The growth in popularity of touchscreen devices -- everything from tablet computers to mobile gaming devices, interactive television screens and smartphones -- has created a new annoyance.
Every time we use our fingers to operate one of these devices, we inevitably leave a nasty little smear of grease across the screen.
But Japanese materials manufacturer Toray Industries, Inc. has devised a coating technology that means we will not constantly be trying to scrub oily marks off our blurred screens.
The Tokyo-based firm has come up with an anti-adhesive film that incorporates "nano-bumps" onto its surface that have no impact on the transparency or gloss of the film.
Other firms are working on similar systems, with US accessories manufacturer Tarqus recently launching a series of fingerprint-resistant screen protectors for mobile phones. But Toray claims its invention is more resistant to greasy finger marks.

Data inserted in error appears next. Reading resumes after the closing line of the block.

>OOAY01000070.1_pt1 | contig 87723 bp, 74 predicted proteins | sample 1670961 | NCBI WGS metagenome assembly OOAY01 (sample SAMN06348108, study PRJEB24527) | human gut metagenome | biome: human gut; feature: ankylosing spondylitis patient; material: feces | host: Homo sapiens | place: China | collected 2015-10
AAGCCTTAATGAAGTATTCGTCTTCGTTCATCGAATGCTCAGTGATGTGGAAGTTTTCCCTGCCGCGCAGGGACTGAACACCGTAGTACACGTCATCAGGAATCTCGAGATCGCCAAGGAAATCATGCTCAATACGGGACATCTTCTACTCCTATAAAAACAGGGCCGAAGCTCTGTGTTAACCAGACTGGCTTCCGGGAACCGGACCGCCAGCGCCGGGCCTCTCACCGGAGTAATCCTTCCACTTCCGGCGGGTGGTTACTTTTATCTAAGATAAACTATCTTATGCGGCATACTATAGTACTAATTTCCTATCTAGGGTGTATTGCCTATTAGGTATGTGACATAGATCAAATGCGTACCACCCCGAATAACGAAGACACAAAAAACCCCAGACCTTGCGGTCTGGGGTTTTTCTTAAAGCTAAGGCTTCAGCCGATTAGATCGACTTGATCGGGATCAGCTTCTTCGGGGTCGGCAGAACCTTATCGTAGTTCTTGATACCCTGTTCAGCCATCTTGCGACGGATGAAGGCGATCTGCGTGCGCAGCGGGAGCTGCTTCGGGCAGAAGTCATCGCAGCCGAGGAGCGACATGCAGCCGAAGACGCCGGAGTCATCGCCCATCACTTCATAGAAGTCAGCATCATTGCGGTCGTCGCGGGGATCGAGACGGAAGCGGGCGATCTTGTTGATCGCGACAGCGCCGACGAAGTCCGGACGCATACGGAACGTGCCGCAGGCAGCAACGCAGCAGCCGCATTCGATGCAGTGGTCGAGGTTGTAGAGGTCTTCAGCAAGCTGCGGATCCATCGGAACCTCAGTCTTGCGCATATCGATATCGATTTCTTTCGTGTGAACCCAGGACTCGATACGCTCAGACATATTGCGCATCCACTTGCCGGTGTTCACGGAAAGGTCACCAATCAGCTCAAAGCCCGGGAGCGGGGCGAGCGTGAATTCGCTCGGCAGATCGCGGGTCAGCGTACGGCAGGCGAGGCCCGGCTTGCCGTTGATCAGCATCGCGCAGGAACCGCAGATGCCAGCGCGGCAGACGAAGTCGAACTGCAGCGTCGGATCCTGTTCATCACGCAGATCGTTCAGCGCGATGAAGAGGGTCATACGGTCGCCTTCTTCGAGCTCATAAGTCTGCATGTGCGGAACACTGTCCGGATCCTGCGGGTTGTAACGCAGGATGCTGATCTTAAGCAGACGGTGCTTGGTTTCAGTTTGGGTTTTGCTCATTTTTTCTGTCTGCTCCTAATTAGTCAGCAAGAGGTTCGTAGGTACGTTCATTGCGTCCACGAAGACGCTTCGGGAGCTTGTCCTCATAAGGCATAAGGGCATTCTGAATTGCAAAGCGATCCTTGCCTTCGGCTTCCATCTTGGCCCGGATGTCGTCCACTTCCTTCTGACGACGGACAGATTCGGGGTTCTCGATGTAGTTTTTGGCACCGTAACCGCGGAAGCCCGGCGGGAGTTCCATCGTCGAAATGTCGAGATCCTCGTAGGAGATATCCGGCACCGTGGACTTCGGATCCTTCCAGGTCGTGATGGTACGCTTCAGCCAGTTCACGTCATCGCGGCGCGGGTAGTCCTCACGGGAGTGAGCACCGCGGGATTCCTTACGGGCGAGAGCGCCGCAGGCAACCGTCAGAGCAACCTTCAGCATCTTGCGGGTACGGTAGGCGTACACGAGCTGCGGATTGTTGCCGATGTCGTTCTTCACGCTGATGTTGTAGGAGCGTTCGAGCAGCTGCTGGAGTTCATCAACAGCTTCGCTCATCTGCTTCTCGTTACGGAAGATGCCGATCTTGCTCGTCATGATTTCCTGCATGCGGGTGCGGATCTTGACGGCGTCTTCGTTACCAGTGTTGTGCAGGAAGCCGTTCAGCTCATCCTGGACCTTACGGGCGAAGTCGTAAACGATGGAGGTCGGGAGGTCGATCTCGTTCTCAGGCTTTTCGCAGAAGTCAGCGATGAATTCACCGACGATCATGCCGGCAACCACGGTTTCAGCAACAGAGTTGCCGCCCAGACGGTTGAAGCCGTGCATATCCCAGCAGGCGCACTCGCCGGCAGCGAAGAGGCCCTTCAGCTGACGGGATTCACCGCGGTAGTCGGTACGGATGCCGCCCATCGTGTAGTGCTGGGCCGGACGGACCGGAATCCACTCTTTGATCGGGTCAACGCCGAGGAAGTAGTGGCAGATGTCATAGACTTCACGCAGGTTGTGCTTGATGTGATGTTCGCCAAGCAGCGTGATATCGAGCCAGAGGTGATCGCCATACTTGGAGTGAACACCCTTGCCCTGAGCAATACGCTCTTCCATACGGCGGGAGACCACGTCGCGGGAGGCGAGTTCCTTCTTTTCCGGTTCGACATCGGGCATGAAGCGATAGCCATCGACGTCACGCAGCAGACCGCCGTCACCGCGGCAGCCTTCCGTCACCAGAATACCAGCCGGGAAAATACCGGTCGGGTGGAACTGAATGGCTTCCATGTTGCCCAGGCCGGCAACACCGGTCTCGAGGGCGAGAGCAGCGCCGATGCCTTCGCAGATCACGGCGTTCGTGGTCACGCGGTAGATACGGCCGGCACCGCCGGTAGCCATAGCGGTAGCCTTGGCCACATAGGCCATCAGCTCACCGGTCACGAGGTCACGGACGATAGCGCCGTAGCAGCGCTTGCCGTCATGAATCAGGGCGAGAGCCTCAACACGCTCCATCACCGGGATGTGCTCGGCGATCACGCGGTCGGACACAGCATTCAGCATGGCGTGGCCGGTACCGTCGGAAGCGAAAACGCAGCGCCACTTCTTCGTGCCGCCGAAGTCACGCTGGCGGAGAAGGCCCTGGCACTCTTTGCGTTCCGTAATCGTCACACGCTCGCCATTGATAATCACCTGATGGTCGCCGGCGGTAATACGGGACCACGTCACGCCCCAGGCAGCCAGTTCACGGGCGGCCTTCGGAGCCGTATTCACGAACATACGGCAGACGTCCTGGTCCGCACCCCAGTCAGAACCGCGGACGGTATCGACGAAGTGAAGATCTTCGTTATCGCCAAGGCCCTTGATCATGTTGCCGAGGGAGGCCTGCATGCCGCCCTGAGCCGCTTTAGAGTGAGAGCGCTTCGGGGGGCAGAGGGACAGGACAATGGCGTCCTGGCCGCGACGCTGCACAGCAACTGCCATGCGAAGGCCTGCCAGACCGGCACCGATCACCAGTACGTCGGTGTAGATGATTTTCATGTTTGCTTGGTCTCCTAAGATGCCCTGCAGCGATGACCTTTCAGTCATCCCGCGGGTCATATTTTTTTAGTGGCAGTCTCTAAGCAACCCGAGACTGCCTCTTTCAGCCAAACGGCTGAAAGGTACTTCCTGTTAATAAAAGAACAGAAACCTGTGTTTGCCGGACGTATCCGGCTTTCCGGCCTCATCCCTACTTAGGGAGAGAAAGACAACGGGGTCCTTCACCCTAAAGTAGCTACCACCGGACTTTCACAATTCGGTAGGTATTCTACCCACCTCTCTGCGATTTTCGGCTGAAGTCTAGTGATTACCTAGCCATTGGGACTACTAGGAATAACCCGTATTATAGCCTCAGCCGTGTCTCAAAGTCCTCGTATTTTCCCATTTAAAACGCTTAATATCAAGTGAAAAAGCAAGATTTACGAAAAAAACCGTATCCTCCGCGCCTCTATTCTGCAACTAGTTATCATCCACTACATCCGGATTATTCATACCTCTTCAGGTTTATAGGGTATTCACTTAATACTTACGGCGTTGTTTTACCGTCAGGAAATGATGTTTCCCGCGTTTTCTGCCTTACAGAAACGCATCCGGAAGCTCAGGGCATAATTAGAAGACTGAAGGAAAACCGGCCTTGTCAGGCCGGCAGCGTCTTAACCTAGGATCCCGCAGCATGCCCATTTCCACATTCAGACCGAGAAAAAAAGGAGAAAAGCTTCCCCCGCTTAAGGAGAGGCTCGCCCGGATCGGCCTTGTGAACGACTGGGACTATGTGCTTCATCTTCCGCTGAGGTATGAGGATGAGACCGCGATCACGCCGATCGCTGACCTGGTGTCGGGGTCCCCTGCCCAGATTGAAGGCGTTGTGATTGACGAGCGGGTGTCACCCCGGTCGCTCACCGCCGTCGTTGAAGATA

"Dirt from fingerprints is difficult to evaluate because its appearance and degree of adhesion vary depending on the environment and difference in the material, so it has become necessary to create this technology," Toray said in a statement.
The new coating has been designed to have high oil-repellency and allows less than 50 percent of the oil and grease that collect on conventional screens to build up, while the randomly wrinkled nanometer structure makes any oil that does adhere to the screen less visible to the user.
Previous systems had only employed one of the two solutions, Toray said.
Tarqus is selling its scratchproof and oil-resistant film as an application that can be added to a device, but its Japanese rival is aiming to work with the manufacturers of touchscreen devices and have the system built into a new generation of screens. Another advantage of this, the company said, would be that it avoids the possibility of bubbles of
air or particles of dirt that are already on the screen being trapped beneath the film.